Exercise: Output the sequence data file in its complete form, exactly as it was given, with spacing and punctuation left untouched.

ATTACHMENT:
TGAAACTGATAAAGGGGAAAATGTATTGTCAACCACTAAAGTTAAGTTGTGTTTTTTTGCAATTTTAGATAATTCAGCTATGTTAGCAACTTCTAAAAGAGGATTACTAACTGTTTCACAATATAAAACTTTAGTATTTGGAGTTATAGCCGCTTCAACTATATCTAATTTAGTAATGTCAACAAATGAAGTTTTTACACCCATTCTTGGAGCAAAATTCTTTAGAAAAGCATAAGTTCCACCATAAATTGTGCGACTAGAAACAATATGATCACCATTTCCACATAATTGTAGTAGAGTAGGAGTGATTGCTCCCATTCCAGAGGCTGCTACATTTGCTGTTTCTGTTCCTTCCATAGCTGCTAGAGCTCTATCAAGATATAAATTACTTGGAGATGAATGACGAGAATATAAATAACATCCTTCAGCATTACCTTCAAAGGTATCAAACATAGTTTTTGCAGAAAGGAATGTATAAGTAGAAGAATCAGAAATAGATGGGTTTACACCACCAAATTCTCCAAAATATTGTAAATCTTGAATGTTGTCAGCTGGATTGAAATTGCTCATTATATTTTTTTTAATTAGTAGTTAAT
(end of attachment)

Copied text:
TGAAACTGATAAAGGGGAAAATGTATTGTCAACCACTAAAGTTAAGTTGTGTTTTTTTGCAATTTTAGATAATTCAGCTATGTTAGCAACTTCTAAAAGAGGATTACTAACTGTTTCACAATATAAAACTTTAGTATTTGGAGTTATAGCCGCTTCAACTATATCTAATTTAGTAATGTCAACAAATGAAGTTTTTACACCCATTCTTGGAGCAAAATTCTTTAGAAAAGCATAAGTTCCACCATAAATTGTGCGACTAGAAACAATATGATCACCATTTCCACATAATTGTAGTAGAGTAGGAGTGATTGCTCCCATTCCAGAGGCTGCTACATTTGCTGTTTCTGTTCCTTCCATAGCTGCTAGAGCTCTATCAAGATATAAATTACTTGGAGATGAATGACGAGAATATAAATAACATCCTTCAGCATTACCTTCAAAGGTATCAAACATAGTTTTTGCAGAAAGGAATGTATAAGTAGAAGAATCAGAAATAGATGGGTTTACACCACCAAATTCTCCAAAATATTGTAAATCTTGAATGTTGTCAGCTGGATTGAAATTGCTCATTATATTTTTTTTAATTAGTAGTTAAT